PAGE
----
A Contract Research Organization (CRO) is an organization that offers clients a wide range of pharmaceutical research services to aid in the drug and medical device research and development process. [1],[2] In the Code of Federal Regulations (CFR), the USFDA regulations state that a CRO is "a person (i.e. a legal person, which may be a corporation) that assumes, as an independent contractor with the sponsor, one or more of the obligations of a sponsor, e.g., design of a protocol, selection or monitoring of investigations, evaluation of reports, and preparation of materials to be submitted to the Food and Drug Administration" [21 CFR 312.3(b)]. [2] Although a set of guidelines that governs the conduct of clinical trials in any country is available nowhere is any data available that talks about the motivators/demotivators to various stakeholders (investigators/ sponsors/ ethics committee members etc.) for conducting a clinical trial. [3] This aspect is especially important for India as more and more number of studies are being undertaken in India and the clinical research profession is expected to boom. The foreign pharmaceutical companies and CROs are expanding their base to India and conducting a lot of clinical studies, however, none of them try to address the actual practical parameters that are of relative importance to Indian investigators, such as relevance of the study to the Indian population, publication policy, trial management capabilities, benefit to study participants, communication skills, grants and payments, etc. [4] Thus the study is not only an attempt to identify the practical parameters of importance for the conduct of GCP clinical trials but also to identify their relative importance in the mind of various stakeholders (investigators/ sponsors/ ethics committee members etc.). As a result it will further support the clinical research industry in India by providing the level of importance for the individual parameter. The main objectives of this study were to identify the actual practical parameters in the Indian context important for the conduction of clinical trials (GCP) with respect to the different stakeholders, to determine the relative importance of these parameters as perceived by various stakeholders involved in clinical trials and also to identify the relative contributions of different stakeholders to the success/ satisfactory conduct of a clinical trial.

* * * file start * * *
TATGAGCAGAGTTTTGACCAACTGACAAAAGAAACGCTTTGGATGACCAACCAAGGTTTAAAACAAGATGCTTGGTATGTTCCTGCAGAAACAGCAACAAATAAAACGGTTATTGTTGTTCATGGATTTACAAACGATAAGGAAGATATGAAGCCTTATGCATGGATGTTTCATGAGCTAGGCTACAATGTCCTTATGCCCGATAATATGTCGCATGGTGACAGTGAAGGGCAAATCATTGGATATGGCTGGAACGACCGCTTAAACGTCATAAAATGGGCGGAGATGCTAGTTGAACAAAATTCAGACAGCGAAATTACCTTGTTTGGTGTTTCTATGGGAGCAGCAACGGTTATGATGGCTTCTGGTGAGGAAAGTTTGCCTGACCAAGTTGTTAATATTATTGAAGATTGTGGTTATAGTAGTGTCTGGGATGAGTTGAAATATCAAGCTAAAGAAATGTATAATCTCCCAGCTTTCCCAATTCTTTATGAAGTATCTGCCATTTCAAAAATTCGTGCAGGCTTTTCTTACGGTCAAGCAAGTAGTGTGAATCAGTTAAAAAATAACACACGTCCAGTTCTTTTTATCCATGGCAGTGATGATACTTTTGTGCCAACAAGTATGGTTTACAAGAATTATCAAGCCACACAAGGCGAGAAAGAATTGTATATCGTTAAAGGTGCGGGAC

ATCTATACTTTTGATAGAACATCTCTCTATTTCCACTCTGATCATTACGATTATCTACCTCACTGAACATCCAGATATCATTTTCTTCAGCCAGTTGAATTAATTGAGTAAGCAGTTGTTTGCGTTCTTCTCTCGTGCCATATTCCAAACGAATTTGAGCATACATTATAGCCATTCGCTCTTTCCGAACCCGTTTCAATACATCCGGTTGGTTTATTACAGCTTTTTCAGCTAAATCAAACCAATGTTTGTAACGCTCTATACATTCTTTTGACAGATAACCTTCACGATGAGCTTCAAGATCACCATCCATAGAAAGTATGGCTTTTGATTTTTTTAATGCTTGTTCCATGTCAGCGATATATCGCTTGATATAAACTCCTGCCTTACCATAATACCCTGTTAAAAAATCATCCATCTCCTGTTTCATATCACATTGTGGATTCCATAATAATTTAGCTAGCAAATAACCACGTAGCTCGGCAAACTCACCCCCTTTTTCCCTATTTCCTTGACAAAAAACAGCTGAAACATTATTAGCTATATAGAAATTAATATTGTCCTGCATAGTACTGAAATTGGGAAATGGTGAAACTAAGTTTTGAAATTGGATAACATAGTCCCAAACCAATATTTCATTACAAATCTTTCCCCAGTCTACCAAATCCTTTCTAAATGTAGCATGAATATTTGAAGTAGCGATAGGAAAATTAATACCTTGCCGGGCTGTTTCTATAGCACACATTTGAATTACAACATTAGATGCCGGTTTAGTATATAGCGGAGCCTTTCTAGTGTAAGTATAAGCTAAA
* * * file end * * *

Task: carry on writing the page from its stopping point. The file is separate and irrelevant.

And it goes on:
Methodology Top


Source of data

The sources for market research involve both primary and secondary sources. Primary sources include Ethics Committee Members (ECMs), Investigators and Sponsors while secondary sources involve the use of Internet, Textbooks and Journals (Such as Pharma pulse, Pharma biz etc).

Methods of data collection

Preliminary communication with various clinical research professionals/stakeholders; followed by administering a questionnaire.

Place and time of survey

The survey was conducted in Bangalore and New Delhi from January to June 2007.

Sample size

  1. Total sample size - 80
  2. Sponsors / CROs - 15
  3. Investigators / Monitor - 27
  4. Ethics committee members (ECMs) - 38


Sampling technique - Convenience sampling

Data analysis method- The data obtained was analyzed using Microsoft Excel and various observations were analyzed to arrive at the conclusion.


   Results Top


I. Parameters to conduct GCP clinical trial according to the ECMs' opinion [Figure 1]:
Figure 1 :Parameters to conduct GCP clinical trials

Click here to view


  1. 100.0% mentioned scientific rationale of the study
  2. 98.9% opined protection of rights and safety of the trial participants
  3. 93.9% stated about the clearance of the study project from Drugs Controller General of India (DCGI)
  4. 92.8% referred to investigator's qualification and clinical research experience
  5. 91.1% mentioned quality of protocol, case report form (CRF) and informed consent document (ICD) design
  6. 88.9% declared compensation clause for trial-related injuries
  7. 82.8% stated about the clearance of project from foreign regulatory authorities
  8. 81.1% mentioned investigator's grants and payment
  9. 74.4% referred to the involvement of investigator site in the multi-countries project